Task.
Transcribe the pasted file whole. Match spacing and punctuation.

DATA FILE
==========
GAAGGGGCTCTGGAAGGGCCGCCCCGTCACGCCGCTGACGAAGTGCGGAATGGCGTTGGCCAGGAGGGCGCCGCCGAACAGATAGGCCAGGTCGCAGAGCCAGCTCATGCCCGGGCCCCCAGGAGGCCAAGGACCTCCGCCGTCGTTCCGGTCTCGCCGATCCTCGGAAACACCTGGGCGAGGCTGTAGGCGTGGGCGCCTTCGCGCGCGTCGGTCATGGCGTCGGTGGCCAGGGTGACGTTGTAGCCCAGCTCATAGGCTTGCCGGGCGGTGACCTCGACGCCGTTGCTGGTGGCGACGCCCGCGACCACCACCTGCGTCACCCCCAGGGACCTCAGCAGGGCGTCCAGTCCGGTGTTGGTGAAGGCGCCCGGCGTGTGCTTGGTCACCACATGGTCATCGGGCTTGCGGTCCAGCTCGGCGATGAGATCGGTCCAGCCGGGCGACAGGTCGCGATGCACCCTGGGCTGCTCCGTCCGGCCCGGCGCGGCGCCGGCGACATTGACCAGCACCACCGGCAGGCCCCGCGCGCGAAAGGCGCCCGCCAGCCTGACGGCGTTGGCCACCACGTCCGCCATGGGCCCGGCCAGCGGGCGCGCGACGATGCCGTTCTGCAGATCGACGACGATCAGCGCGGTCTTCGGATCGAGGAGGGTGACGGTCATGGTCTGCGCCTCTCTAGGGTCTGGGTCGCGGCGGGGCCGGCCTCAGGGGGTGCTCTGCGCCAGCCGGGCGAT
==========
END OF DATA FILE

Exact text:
GAAGGGGCTCTGGAAGGGCCGCCCCGTCACGCCGCTGACGAAGTGCGGAATGGCGTTGGCCAGGAGGGCGCCGCCGAACAGATAGGCCAGGTCGCAGAGCCAGCTCATGCCCGGGCCCCCAGGAGGCCAAGGACCTCCGCCGTCGTTCCGGTCTCGCCGATCCTCGGAAACACCTGGGCGAGGCTGTAGGCGTGGGCGCCTTCGCGCGCGTCGGTCATGGCGTCGGTGGCCAGGGTGACGTTGTAGCCCAGCTCATAGGCTTGCCGGGCGGTGACCTCGACGCCGTTGCTGGTGGCGACGCCCGCGACCACCACCTGCGTCACCCCCAGGGACCTCAGCAGGGCGTCCAGTCCGGTGTTGGTGAAGGCGCCCGGCGTGTGCTTGGTCACCACATGGTCATCGGGCTTGCGGTCCAGCTCGGCGATGAGATCGGTCCAGCCGGGCGACAGGTCGCGATGCACCCTGGGCTGCTCCGTCCGGCCCGGCGCGGCGCCGGCGACATTGACCAGCACCACCGGCAGGCCCCGCGCGCGAAAGGCGCCCGCCAGCCTGACGGCGTTGGCCACCACGTCCGCCATGGGCCCGGCCAGCGGGCGCGCGACGATGCCGTTCTGCAGATCGACGACGATCAGCGCGGTCTTCGGATCGAGGAGGGTGACGGTCATGGTCTGCGCCTCTCTAGGGTCTGGGTCGCGGCGGGGCCGGCCTCAGGGGGTGCTCTGCGCCAGCCGGGCGAT